Valpo law lecture series starts Sept. 16

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Valparaiso University School of Law's fall lecture series "Scholars and Advocates in Residence: Shaping the Public Dialogue" kicks off Sept. 16 with a presentation from a senior lecturer in law from Ireland.

Owen McIntyre of University College Cork will give a lecture entitled, "The Emergence of a Human Right to Water under International Law: Issues and Implications." McIntyre's lecture, as well as those of the other four visiting scholars, begins at 4 p.m. in Wesemann Hall, 656 S. Greenwich St., Valparaiso. Campus maps and directions are available on Valparaiso University's Web site.

The other lectures in the fall series are "Forming a Professional Identity in Law through Writing: A Pervasive Approach," Oct. 7, presented by Andrea McArdle, professor and director of legal writing at City University of New York; "Overcoming Historical and Continuing Challenges to Genuine Peace and Good Governance in Liberia," Oct. 23, by Negbalee Warner, a Liberian attorney and political and social activist; "An Urban Slice of the Pie: The Constitution and the Prevention of Illegal Eviction and Unlawful Occupation of Law Act," Oct. 29, presented by Steve Kahanovitz, a staff attorney with the Legal Resources Center in Cape Town, South Africa; and "Sexual Offender Law Reform: The Australian Experience," Nov. 11, by Justice Marcia Ann Neave of the Supreme Court of Victoria, Court of Appeals division.

The lecture series is free and open to the public. Attorneys interested in receiving CLE credit can get forms at the events to submit for credit; attorneys can also contact the law school at (219) 465-7893 or e-mail for more information about obtaining CLE credit.


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  1. We do not have 10% of our population (which would mean about 32 million) incarcerated. It's closer to 2%.

  2. If a class action suit or other manner of retribution is possible, count me in. I have email and voicemail from the man. He colluded with opposing counsel, I am certain. My case was damaged so severely it nearly lost me everything and I am still paying dearly.

  3. There's probably a lot of blame that can be cast around for Indiana Tech's abysmal bar passage rate this last February. The folks who decided that Indiana, a state with roughly 16,000 to 18,000 attorneys, needs a fifth law school need to question the motives that drove their support of this project. Others, who have been "strong supporters" of the law school, should likewise ask themselves why they believe this institution should be supported. Is it because it fills some real need in the state? Or is it, instead, nothing more than a resume builder for those who teach there part-time? And others who make excuses for the students' poor performance, especially those who offer nothing more than conspiracy theories to back up their claims--who are they helping? What evidence do they have to support their posturing? Ultimately, though, like most everything in life, whether one succeeds or fails is entirely within one's own hands. At least one student from Indiana Tech proved this when he/she took and passed the February bar. A second Indiana Tech student proved this when they took the bar in another state and passed. As for the remaining 9 who took the bar and didn't pass (apparently, one of the students successfully appealed his/her original score), it's now up to them (and nobody else) to ensure that they pass on their second attempt. These folks should feel no shame; many currently successful practicing attorneys failed the bar exam on their first try. These same attorneys picked themselves up, dusted themselves off, and got back to the rigorous study needed to ensure they would pass on their second go 'round. This is what the Indiana Tech students who didn't pass the first time need to do. Of course, none of this answers such questions as whether Indiana Tech should be accredited by the ABA, whether the school should keep its doors open, or, most importantly, whether it should have even opened its doors in the first place. Those who promoted the idea of a fifth law school in Indiana need to do a lot of soul-searching regarding their decisions. These same people should never be allowed, again, to have a say about the future of legal education in this state or anywhere else. Indiana already has four law schools. That's probably one more than it really needs. But it's more than enough.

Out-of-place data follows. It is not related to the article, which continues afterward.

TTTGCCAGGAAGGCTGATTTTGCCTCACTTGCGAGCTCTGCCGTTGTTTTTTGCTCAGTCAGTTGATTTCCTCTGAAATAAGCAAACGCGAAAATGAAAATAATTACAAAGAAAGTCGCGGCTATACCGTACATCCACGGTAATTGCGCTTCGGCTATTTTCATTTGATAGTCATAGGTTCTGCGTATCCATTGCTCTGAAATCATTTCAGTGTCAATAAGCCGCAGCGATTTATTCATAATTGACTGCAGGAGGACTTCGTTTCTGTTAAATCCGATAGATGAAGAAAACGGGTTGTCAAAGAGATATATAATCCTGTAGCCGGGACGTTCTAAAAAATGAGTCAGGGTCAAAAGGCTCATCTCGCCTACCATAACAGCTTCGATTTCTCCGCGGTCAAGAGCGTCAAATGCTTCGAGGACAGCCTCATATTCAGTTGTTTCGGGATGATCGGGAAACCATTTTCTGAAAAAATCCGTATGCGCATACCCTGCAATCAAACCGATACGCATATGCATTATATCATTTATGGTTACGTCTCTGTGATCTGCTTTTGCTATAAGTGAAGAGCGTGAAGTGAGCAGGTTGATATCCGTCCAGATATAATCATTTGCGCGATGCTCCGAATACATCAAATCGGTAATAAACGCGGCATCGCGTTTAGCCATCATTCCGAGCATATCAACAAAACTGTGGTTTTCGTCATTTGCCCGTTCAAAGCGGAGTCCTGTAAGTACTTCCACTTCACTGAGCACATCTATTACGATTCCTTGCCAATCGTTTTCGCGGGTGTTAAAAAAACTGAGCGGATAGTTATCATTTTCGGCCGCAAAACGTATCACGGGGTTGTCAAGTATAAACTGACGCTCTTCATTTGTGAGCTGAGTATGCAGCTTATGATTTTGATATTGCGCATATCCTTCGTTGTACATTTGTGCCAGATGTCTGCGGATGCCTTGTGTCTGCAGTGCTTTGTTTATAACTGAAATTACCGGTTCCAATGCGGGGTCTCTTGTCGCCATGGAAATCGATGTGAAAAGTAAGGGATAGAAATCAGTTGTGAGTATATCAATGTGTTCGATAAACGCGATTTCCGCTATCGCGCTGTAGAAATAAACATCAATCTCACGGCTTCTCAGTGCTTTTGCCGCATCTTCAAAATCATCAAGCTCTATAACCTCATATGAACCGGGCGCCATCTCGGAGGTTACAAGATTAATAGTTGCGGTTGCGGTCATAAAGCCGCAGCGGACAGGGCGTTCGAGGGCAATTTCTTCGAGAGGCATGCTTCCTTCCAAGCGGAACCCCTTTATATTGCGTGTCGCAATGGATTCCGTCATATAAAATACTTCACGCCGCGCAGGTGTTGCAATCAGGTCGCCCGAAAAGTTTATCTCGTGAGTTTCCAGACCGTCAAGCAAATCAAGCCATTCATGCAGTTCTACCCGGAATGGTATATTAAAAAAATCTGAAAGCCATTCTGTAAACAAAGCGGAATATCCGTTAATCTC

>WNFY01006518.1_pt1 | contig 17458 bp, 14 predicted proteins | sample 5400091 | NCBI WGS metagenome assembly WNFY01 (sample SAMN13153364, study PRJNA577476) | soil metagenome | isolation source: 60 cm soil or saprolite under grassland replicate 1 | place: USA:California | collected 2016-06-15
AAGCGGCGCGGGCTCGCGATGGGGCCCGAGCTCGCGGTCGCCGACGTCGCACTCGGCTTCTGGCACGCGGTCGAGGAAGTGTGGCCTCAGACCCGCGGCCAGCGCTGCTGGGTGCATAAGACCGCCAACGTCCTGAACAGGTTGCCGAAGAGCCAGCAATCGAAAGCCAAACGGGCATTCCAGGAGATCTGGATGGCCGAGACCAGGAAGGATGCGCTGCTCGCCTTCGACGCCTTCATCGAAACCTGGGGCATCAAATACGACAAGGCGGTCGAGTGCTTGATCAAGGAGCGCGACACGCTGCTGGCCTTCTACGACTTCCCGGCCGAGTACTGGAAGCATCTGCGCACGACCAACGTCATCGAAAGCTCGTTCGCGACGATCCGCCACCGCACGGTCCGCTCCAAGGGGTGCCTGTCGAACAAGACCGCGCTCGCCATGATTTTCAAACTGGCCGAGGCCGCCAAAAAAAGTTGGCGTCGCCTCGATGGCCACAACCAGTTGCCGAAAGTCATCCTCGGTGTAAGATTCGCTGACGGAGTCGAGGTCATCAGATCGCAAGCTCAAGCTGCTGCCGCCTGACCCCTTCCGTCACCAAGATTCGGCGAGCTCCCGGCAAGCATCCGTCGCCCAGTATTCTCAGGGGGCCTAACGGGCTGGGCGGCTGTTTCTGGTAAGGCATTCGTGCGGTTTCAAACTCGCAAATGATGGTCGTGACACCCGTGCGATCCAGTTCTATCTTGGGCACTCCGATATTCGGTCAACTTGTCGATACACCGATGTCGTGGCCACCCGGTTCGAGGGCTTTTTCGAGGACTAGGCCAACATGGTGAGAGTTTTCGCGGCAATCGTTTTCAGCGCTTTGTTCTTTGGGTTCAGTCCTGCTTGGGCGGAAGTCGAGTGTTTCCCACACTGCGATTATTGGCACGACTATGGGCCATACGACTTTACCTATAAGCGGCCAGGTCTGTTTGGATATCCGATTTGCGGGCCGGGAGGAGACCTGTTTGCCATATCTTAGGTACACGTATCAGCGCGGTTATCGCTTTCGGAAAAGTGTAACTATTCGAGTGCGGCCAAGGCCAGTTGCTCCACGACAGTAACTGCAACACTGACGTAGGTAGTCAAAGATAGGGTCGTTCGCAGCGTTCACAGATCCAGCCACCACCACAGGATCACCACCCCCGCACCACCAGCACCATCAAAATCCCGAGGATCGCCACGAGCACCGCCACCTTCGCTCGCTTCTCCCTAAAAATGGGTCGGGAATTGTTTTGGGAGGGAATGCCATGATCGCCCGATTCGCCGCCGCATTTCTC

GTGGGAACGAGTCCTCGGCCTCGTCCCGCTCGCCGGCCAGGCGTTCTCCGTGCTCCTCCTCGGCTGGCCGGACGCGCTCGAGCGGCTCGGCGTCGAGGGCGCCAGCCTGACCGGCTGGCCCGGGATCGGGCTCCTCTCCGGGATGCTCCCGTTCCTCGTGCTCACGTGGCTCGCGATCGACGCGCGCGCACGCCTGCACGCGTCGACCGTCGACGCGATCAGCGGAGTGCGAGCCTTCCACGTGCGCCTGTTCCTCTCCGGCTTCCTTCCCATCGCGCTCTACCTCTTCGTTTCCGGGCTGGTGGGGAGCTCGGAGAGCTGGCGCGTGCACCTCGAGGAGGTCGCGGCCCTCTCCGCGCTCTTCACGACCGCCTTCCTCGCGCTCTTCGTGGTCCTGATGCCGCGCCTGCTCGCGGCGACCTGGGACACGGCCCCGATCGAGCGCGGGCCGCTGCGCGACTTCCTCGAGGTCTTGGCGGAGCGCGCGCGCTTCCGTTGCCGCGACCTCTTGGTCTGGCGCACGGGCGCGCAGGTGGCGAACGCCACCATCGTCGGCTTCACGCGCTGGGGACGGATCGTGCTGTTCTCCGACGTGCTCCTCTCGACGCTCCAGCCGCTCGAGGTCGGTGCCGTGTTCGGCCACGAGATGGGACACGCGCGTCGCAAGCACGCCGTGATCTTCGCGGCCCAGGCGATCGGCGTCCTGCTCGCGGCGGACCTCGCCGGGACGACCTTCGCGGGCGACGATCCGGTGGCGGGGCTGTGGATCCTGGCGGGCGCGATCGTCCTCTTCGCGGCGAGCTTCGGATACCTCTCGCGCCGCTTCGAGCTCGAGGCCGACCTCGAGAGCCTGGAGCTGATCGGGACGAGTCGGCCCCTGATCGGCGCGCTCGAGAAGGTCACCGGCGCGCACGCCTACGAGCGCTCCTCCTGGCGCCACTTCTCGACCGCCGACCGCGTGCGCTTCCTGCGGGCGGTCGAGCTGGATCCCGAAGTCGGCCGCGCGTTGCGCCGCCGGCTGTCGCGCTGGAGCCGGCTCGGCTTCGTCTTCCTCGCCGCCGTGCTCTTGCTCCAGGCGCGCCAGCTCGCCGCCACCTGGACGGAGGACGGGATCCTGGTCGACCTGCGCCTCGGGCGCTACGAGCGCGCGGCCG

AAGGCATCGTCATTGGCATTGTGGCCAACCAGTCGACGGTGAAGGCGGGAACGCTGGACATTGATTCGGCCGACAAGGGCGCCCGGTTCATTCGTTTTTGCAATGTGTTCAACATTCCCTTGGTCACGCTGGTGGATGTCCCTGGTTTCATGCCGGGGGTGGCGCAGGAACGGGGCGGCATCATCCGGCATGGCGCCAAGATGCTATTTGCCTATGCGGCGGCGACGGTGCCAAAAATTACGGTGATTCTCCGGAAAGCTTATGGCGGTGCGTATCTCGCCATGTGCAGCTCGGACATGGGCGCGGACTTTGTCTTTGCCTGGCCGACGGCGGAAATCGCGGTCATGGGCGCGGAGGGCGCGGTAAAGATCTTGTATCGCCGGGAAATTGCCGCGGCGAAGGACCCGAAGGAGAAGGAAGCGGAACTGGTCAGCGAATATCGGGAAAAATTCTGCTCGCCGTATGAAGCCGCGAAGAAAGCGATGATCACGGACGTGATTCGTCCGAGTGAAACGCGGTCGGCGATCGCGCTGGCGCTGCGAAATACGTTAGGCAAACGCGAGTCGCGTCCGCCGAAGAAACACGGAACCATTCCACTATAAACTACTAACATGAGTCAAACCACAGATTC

4. This man Steve Hubbard goes on any online post or forum he can find and tries to push his company. He said court reporters would be obsolete a few years ago, yet here we are. How does he have time to search out every single post about court reporters and even spy in private court reporting forums if his company is so successful???? Dude, get a life. And back to what this post was about, I agree that some national firms cause a huge problem.

  5. rensselaer imdiana is doing same thing to children from the judge to attorney and dfs staff they need to be investigated as well